You know your Bordeaux from your Burgundy, but do you know why they are served in different glasses? Read on for our guide to glassware.
Why choose a specific glass?
Believe it or not, it has been scientifically proven that different glass shapes impact the way in which wine vapors are communicated to your nose and mouth. A wine’s aromatic compounds—what we smell—are responsible for producing the vast majority of the flavours in your mouth, and the reason why you will see seasoned pros giving a glass a really good sniff before taking a sip. The nose knows!
Another thing you will notice is that expert hosts and drinkers will never fill a wine glass to the top because they know that the air in the glass is crucial for collecting those taste-enhancing aromas. A general rule is that the smaller the bowl and opening, the less these aromas are released and the less they will hit your palette. Larger bowls are designed for maximum contact between wine and air—known as oxidization—while also allowing for easier aeration when wine is swirled. Wider bowls encourage alcohol evaporation, which is what produces these important aromas. The shape of the glass also impacts where in the mouth the wine is delivered: a wider bowl spreads the wine to a larger area of your tongue, where a narrower glass focuses wine into a tighter area.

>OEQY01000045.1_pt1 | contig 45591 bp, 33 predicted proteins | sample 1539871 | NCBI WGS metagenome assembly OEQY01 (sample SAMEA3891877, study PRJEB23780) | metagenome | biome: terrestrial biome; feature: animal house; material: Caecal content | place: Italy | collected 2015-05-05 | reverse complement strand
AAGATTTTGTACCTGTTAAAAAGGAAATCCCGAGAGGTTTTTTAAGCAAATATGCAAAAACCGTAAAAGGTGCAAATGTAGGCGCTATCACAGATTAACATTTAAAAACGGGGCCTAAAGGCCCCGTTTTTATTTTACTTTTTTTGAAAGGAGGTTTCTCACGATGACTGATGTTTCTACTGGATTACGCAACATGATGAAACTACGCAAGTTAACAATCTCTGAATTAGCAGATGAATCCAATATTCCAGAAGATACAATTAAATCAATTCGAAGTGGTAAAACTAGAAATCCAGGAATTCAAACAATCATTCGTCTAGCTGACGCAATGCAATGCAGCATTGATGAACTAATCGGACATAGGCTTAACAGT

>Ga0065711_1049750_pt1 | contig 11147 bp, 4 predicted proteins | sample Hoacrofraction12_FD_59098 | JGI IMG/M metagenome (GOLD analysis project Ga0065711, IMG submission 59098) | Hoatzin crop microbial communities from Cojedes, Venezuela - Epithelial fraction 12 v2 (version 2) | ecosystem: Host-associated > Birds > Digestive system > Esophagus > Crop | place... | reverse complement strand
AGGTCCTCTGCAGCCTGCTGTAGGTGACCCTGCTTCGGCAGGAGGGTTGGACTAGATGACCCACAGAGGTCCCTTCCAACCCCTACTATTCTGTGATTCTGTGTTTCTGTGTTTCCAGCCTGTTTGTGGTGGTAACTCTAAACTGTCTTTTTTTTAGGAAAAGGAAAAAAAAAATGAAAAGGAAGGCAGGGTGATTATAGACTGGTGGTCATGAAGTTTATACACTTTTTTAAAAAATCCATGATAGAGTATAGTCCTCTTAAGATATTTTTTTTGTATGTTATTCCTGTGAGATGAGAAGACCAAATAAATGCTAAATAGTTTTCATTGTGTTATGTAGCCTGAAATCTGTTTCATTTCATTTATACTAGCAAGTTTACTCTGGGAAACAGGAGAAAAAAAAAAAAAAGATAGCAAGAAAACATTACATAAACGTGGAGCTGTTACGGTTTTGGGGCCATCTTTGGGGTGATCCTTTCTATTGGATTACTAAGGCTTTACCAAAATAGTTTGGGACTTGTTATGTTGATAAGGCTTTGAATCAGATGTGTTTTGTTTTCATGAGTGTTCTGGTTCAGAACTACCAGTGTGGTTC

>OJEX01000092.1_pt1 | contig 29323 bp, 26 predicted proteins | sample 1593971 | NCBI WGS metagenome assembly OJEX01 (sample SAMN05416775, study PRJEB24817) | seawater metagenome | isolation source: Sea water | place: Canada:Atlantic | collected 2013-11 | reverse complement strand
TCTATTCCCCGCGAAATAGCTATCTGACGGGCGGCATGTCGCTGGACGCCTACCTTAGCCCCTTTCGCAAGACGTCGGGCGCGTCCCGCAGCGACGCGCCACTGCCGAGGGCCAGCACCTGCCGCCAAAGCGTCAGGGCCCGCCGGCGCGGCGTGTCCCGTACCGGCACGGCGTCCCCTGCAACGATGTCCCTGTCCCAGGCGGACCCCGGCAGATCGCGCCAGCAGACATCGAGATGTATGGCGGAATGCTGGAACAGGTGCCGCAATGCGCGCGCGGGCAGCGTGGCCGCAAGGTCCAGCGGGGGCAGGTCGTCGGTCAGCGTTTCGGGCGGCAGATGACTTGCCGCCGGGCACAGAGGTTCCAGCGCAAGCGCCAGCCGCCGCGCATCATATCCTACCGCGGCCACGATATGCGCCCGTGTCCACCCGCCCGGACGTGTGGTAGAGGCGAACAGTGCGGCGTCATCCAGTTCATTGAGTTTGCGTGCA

To stem or not to stem? Rim or no rim?
You’ll find wine pros on either side of this debate. Holding a stemless glass in your hand will raise its temperature, which, for a white wine, is less than desirable. Purists will also tell you that stemless wine glasses are easily smudged with fingerprints, making for a less aesthetically pleasing experience. More laid-back experts will tell you to focus less on the stem, more on the shape of the bowl, and will point to the more durable, sturdy nature of a stemless glass.
As for the rim of the glass—the thinner the better. A bump or lip isn’t ideal: to quote Michael Austin in the Chicago Tribune, “the rim of your glass doesn’t need a speed bump; it needs to get wine into your mouth as effortlessly as possible.”
The majority of white wine is typically served in smaller-bowled glasses. This helps to conserve the delicate, more floral notes of a white wine by limiting oxidization, while also emphasizing its acidity. Another added bonus of a more compact glass is that the wine stays cooler longer.
Bigger-bodied whites like chardonnay, viognier and orange wine are customarily served in a wider-bowled glass (originally referred to as a Montrachet glass) to better emphasize its creaminess and promote oxidization, softening the wine.
The general goal for red wine drinking is to minimize bitterness and enhance smoothness. A glass with a wider opening promotes oxidization, allowing more complex flavours the space to breathe. The extra surface area allows ethanol and sulfites to evaporate, leaving behind maximum aromatic compounds.
While there are numerous variations for red wine glasses, we’ve selected the most common and distinctive ones below: